Golf courses with bermudagrass fairways, whether overseeded or not, struggle to keep Poa annua at bay. Continued reliance on preemergence and postemergence herbicides has been shown to result in herbicide-resistant Poa annua plants. As an alternative to chemical control, golf courses in Arizona, southern Nevada and southern California have been using mechanical removal and seeing good results. For large areas such as fairways, fraise mowing has been the preferred method. A sod cutter can be used to remove Poa annua from small areas, severe slopes or around sprinklers where the fraise mower can’t be used.

However, for most courses, the disruption to the playing surface caused by fraise mowing is too much. Recovery from fraise mowing, depending on the depth and time of year, typically requires three to four weeks. If all the fairways are treated, course closure is necessary during the recovery process, which is why many courses have ruled out this method.

One golf course owner was impressed with the results from fraise mowing small areas, but was adamant about keeping the course open for play. Being an optimistic, glass-half-full kind of guy, he proposed the idea of fraise mowing the right side of fairways one year and the left side the next. Golfers that find their ball on the treated side simply pick up and play from the untreated side until recovery is complete three or four weeks later. As shown in the image, the results have been striking in terms of Poa annua control. Here are a few details about the fraise mowing process:

  • One fraise mowing machine can treat approximately 3.3 acres per day.
  • The depth must be set at 0.75-1.0 inch for the first fraise mow to achieve successful Poa annua control. If you are able to repeat the process every two to three years, a shallower depth can be used in subsequent years.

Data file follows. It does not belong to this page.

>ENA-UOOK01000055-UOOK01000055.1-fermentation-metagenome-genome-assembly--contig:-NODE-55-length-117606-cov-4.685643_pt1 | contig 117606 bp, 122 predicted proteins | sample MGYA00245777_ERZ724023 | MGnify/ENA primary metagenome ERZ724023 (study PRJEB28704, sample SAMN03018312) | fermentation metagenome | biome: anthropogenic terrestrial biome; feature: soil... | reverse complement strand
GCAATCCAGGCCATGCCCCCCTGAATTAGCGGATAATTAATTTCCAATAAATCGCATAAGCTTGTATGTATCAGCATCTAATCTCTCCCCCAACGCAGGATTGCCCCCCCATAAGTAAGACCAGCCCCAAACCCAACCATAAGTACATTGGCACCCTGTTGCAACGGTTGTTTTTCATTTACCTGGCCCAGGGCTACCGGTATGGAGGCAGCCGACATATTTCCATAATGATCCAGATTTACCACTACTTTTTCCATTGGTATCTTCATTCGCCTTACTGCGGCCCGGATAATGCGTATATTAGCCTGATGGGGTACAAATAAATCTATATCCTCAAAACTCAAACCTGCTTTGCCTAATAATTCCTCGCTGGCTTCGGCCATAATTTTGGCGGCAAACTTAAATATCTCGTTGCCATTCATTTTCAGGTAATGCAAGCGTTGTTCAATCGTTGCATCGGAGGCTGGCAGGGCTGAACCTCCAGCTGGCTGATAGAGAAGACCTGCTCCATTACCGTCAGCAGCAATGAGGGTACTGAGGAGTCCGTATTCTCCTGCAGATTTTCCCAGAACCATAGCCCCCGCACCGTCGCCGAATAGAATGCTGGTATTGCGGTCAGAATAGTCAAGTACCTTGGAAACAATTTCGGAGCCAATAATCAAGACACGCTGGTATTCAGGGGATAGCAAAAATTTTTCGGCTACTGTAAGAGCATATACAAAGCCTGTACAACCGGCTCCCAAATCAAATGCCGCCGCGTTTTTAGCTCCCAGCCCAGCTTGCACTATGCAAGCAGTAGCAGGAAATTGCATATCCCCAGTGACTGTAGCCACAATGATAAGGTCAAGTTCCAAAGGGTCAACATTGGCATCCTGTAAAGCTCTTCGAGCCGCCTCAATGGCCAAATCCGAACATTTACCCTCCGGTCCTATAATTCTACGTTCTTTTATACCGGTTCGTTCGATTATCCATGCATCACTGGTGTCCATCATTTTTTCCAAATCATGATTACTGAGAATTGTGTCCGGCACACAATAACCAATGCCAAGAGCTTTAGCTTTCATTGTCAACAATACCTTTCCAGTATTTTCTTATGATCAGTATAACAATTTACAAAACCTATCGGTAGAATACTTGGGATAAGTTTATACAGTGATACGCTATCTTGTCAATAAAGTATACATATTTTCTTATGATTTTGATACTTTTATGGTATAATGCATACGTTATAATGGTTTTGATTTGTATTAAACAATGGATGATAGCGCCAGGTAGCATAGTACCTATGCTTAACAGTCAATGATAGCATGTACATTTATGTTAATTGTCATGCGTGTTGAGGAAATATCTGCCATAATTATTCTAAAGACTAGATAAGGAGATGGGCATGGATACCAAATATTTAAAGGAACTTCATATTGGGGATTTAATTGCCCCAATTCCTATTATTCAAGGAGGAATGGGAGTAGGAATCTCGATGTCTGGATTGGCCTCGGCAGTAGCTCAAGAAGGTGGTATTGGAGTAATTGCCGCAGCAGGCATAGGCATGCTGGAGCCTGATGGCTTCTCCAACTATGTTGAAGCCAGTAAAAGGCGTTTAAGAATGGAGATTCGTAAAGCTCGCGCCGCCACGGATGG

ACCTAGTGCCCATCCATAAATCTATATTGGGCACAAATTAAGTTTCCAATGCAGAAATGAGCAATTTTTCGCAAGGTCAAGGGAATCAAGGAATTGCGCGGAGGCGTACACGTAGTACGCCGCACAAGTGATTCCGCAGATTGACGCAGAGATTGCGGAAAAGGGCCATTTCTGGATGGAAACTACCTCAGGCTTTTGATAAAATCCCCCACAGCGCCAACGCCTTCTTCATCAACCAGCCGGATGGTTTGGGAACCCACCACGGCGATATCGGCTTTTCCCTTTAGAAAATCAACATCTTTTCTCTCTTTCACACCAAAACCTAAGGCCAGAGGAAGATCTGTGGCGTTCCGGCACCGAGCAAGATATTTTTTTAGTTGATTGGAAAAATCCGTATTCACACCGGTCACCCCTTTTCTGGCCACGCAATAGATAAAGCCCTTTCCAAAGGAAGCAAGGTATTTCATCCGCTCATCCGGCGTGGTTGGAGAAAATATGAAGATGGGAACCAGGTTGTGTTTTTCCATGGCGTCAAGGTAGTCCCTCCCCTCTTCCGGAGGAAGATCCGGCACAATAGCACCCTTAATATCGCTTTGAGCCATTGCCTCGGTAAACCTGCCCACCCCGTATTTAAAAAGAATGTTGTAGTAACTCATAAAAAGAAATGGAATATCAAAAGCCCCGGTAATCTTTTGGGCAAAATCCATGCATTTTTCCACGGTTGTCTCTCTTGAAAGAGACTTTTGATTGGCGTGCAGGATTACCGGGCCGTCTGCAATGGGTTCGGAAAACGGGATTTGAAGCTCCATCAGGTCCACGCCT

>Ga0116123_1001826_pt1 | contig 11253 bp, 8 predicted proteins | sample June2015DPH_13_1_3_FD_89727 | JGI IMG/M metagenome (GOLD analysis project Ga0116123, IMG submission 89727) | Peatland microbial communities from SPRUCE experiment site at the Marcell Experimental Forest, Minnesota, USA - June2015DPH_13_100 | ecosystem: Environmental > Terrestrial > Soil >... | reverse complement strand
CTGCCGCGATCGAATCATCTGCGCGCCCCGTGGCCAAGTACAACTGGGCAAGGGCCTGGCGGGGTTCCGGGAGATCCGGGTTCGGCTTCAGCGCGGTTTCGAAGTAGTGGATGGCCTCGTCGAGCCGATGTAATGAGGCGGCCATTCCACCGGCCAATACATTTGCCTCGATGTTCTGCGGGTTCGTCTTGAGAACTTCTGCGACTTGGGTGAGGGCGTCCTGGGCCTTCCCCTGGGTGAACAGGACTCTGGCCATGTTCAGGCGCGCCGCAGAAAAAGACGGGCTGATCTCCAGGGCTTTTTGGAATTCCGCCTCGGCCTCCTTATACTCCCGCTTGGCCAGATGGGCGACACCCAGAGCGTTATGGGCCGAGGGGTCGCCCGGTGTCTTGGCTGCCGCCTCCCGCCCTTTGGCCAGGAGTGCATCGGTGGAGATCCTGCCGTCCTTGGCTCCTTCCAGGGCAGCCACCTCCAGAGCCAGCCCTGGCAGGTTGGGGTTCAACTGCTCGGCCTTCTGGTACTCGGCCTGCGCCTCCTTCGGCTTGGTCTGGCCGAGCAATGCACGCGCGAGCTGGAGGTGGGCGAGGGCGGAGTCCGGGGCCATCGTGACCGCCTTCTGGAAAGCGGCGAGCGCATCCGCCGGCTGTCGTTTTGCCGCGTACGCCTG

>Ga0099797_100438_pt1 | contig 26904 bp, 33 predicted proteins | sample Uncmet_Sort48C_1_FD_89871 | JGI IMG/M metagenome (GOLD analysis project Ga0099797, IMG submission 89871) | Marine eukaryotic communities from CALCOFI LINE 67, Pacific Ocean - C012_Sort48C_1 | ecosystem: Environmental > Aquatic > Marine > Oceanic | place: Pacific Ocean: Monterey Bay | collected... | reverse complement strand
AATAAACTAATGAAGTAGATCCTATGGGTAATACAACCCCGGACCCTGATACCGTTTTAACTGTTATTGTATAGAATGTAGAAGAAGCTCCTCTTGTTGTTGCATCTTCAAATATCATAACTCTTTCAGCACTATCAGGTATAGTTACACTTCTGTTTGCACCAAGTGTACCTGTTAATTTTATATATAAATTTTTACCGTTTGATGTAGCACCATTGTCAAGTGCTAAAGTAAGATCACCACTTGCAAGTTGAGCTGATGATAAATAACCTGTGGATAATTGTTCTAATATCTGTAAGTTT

• Gathering and disposing of the debris is critical to controlling Poa annua.
  • You will need to have numerous trailers on hand to run alongside the fraise mower for debris collection. For reference, at the 0.75-inch depth, the machine can fill a large golf course trailer in 90 seconds.
  • Fertilize the bermudagrass the week prior to treatment to expedite recovery and continue to add nitrogen during the grow-in process.
  • Where the bermudagrass stand is weak, superintendents have found success expediting recovery by spreading aeration plugs from healthy areas that are free of Poa annua. Vertical mowing of weed-free bermudagrass roughs and using the sprigs to augment weak areas in fairways is also a good option.
  • Sand topdressing approximately two weeks after fraise mowing helps to speed recovery, produce a smoother surface, and tie-in the treated and non-treated area.
  • Bury the debris on site in an area of out play, or plan to haul the green waste off site in 40-yard dumpsters.

Beyond Poa annua control, the fraise mowing process significantly improves bermudagrass health and playability. The result is a firmer, smoother surface and courses that overseed will reap benefits from the improved seedbed. While fraise mowing is not for everyone, this half-and-half process may be worth considering for those courses that need to remain open during the summer and want to continue improving golf course playing conditions and aesthetics. Below are a few additional references on fraise mowing:

Clark Talks Turf: Digging Deep Into Fraze Mowing

Benefits and Limitations of Fraze Mowing

Best wishes to all and please do not hesitate to contact your regional USGA agronomist for more information on fraise mowing or other agronomic practices.

I would like to thank Jock Eddington of Sports Turf Services for contributing to this update. 

 

West Region Agronomists:

Brian S. Whitlark, agronomist – bwhitlark@usga.org

Cory Isom, agronomist – cisom@usga.org

Information on the USGA’s Course Consulting Service 

Contact the Green Section Staff

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